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9/4/2014
08:06 AM
Michael Endler
Michael Endler
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Microsoft Product Placement: 4 Awkward Moments

Microsoft has spent a fortune on product placement, often with hilarious results.
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zaious
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zaious,
User Rank: Ninja
9/6/2014 | 11:47:08 PM
Re: What about Microsoft and Ford Sync?
Talking to the car you drive looked like a futuristic technology 15 years ago. Now, it is here. MSFT should find a nice (and sneaky) way to show better demonstration in movie/TV shows. I still long for the Audi that Will Smith dronv in I,Robot. When are we goign to have one like htat in market?
MemphisITDude
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MemphisITDude,
User Rank: Strategist
9/4/2014 | 12:47:03 PM
What about Microsoft and Ford Sync?
In my opinion, Microsoft (via Ford) came off better in the "Sync" ads of recent years. I have done much eye-rolling over Hawaii Five-o as well... but before taking pity on the poor actors saddled with gems like "let's bing it" consider they do get to live in Hawaii! Could the ad agency be the culprit? Elementary and H5O are both CBS shows. Maybe Microsoft needs to try Sterling Cooper and Partners ad agency, I hear they're very good.
Michael Endler
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Michael Endler,
User Rank: Author
9/4/2014 | 12:22:27 PM
Credit Where It's Due
While Microsoft's product placement strategy is still easy to make fun of, I have to give them credit for their straight-ahead ads and commercials, which have gotten a lot better in the last year. Early Surface ads were a mess; they didn't communicate anything about how the device is used or why someone might want one. But the Surface Pro 3 spot is actually pretty slick. And Microsoft's Super Bowl commercial was pretty inspired-- up there with some of the better Apple and Google ones.
Michael Endler
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Michael Endler,
User Rank: Author
9/4/2014 | 12:17:45 PM
Re: NCIS Abby Doomed to Use Ojo Forever
Nice example,  Number 6. We could probably do another list of products that were scrapped shortly after appearing in TV shows and movies.



Alison_Diana
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Alison_Diana,
User Rank: Author
9/4/2014 | 10:33:35 AM
Re: NCIS Abby Doomed to Use Ojo Forever
That's pretty cool, Number 6! Guess even placing your product on the top-rated TV show doesn't always mean success!
Alison_Diana
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Alison_Diana,
User Rank: Author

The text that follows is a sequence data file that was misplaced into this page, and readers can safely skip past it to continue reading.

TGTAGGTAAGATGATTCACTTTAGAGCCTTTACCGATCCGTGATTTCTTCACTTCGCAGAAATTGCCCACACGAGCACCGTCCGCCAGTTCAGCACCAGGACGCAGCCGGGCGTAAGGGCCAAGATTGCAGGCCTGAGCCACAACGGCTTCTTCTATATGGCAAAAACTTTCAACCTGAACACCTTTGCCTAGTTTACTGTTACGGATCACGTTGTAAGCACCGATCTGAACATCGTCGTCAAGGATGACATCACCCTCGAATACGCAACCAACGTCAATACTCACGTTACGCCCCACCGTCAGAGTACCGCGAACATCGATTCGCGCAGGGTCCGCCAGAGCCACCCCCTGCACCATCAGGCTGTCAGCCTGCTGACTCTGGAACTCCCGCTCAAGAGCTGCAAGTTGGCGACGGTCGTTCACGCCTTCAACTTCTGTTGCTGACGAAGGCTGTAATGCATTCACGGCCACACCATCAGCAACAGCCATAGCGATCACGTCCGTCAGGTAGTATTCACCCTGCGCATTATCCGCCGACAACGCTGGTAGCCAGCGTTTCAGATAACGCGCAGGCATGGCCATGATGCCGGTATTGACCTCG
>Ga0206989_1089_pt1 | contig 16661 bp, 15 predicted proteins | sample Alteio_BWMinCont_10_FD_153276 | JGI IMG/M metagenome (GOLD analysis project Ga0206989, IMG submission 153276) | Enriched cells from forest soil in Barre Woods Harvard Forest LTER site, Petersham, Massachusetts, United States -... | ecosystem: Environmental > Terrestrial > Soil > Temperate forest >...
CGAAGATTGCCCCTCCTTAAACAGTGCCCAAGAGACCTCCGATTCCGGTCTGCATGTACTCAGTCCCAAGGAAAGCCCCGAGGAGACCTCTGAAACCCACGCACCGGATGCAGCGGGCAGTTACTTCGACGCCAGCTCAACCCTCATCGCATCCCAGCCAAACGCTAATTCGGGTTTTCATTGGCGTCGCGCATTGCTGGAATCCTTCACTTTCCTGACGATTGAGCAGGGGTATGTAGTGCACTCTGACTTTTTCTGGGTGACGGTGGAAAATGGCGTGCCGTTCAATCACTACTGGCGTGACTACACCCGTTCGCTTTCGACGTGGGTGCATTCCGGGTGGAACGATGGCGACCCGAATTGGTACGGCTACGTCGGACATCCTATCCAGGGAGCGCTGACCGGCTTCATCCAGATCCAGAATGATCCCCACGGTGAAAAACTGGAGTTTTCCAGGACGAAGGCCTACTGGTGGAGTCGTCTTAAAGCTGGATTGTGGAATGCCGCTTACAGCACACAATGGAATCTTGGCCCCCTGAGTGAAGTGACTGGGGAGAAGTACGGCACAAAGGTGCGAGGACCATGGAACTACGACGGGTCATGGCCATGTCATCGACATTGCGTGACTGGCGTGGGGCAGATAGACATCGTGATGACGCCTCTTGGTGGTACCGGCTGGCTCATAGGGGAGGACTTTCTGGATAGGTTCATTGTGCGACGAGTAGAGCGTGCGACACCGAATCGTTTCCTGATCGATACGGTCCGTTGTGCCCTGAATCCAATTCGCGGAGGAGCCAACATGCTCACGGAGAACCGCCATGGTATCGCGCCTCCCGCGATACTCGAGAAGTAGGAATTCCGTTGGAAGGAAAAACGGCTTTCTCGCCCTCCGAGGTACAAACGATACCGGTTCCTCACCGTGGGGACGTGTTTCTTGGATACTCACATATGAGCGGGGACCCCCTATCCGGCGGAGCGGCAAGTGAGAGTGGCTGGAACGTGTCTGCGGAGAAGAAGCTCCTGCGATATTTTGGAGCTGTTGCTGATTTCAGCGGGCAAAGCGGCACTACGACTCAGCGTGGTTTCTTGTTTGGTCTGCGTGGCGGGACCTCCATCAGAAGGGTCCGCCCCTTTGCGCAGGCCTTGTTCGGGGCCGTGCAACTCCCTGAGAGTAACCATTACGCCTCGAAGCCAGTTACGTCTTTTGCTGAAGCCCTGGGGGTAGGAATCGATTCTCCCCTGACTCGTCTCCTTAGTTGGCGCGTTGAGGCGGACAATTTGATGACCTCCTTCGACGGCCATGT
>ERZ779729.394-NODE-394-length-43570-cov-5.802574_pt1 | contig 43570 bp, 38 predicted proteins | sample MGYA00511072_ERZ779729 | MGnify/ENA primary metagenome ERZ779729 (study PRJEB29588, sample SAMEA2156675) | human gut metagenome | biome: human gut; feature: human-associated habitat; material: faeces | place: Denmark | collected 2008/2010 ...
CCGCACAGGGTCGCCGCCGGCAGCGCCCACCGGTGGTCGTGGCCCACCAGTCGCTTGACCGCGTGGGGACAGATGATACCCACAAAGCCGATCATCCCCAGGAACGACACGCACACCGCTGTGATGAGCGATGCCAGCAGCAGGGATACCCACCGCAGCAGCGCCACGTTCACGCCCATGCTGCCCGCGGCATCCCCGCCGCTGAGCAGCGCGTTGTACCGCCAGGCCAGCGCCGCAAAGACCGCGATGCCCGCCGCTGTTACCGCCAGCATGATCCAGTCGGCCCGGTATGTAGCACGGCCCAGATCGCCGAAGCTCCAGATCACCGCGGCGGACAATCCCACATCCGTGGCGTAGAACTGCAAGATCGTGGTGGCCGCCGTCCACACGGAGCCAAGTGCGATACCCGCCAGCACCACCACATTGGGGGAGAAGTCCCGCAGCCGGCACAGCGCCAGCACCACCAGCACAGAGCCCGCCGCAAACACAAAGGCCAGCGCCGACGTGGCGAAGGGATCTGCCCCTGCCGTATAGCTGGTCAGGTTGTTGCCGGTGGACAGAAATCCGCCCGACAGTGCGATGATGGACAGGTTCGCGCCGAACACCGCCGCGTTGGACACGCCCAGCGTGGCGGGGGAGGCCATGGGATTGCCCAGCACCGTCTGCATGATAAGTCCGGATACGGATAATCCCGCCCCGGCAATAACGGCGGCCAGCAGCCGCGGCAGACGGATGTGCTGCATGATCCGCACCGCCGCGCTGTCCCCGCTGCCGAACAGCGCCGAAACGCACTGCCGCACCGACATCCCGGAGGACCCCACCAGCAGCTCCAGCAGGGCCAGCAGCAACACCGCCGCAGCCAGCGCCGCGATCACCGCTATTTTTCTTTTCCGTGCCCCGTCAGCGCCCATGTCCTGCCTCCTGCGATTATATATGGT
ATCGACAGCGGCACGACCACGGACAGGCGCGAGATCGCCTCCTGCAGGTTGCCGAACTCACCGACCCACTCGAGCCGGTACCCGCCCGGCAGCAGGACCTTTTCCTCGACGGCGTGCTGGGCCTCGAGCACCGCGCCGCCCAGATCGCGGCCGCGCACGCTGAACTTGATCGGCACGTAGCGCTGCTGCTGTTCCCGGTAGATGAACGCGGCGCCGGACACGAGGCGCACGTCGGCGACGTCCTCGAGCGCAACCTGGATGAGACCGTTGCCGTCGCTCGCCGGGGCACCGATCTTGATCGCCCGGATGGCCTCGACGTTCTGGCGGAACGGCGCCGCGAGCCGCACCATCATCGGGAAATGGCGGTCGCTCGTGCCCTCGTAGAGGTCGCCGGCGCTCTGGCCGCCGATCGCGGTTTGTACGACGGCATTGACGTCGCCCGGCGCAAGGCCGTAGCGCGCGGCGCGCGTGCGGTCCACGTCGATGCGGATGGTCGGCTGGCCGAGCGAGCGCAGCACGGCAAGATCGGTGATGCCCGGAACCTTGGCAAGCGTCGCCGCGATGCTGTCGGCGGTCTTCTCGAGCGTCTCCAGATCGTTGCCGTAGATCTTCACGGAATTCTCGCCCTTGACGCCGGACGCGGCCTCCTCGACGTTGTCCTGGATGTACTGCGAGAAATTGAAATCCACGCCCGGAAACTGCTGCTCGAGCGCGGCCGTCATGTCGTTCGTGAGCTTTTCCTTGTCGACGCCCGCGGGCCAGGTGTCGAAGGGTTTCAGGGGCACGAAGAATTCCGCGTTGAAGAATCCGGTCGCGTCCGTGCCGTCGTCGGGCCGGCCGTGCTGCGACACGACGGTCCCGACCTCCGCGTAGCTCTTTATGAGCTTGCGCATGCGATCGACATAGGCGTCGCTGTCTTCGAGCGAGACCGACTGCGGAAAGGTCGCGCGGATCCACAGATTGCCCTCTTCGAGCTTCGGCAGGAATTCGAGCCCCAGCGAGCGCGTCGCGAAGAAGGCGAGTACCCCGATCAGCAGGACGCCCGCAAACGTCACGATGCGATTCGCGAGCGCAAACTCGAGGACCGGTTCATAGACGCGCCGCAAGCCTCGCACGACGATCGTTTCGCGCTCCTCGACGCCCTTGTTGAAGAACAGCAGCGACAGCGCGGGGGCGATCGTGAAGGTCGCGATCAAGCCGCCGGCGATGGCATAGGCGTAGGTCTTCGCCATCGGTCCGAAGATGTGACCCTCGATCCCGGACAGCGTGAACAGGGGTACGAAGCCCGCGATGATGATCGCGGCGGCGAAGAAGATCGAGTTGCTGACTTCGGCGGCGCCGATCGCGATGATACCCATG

9/4/2014 | 10:28:54 AM
Re: Elementary, My Dear Watson
I don't watch that show, but have seen quite a few Windows phones -- on TV programs at least!

This has nothing to do with tech, but I caught a few (awful) minutes of Rizzoli and Isles, and one of them came hope, took off her heels, and put in a Dr. Scholl's gel. Ridiculousness squared. I think she was about to start talking about the gel, but I turned the channel. 
Number 6
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Number 6,
User Rank: Moderator
9/4/2014 | 10:27:17 AM
NCIS Abby Doomed to Use Ojo Forever
It's fun seeing placed products that have since failed. The perpetually rerun NCIS on the USA Network has a couple episodes where Abby uses her Ojo videophone to talk with a colleague. Despite lots of hype and a few near-collapses, Ojo developer WorldGate finally filed for chapter 7 bankruptcy in 2012.
Stephane Parent
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Stephane Parent,
User Rank: Moderator
9/4/2014 | 10:22:50 AM
Re: Elementary, My Dear Watson
Has anyone noticed the Surface placement in Grey's Anatomy?
PaulMcDougall
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PaulMcDougall,
User Rank: Apprentice
9/4/2014 | 9:52:43 AM
Windows product placement
There's also Under The Dome. Almost everyone in Chester's Mill uses a Windows phone. Far fetched even by Stephen King standards.
Alison_Diana
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Alison_Diana,
User Rank: Author
9/2/2014 | 12:18:07 PM
Elementary, My Dear Watson
I noticed the Surface placement in Elementary, the only show/movie you mention that I've seen (other than that long, dull Google commercial, 'The Internship' -- hey, we were on vacation, it was raining, and we had about eight TV channels, five of which were sports!). In Elementary, the product placement was really awkward, jarring, and awful; I realize brands have a tougher time these days, given more people watch shows via DVR, thereby skipping commercials, but surely there's a cleverer way to integrate a tablet's capabilities into a detective show? You'd think they could watch a surveillance video and zoom in on a clue, video-chat with a witness, or take their own photo or video of a crime scene or something. Heck, I don't know. I write about tech, not crime, but I think most tech writers could do a better job of coming up with realistic dialog than we've seen surrounding these products in recent entertainment offerings! I'm game to give it a try! :)
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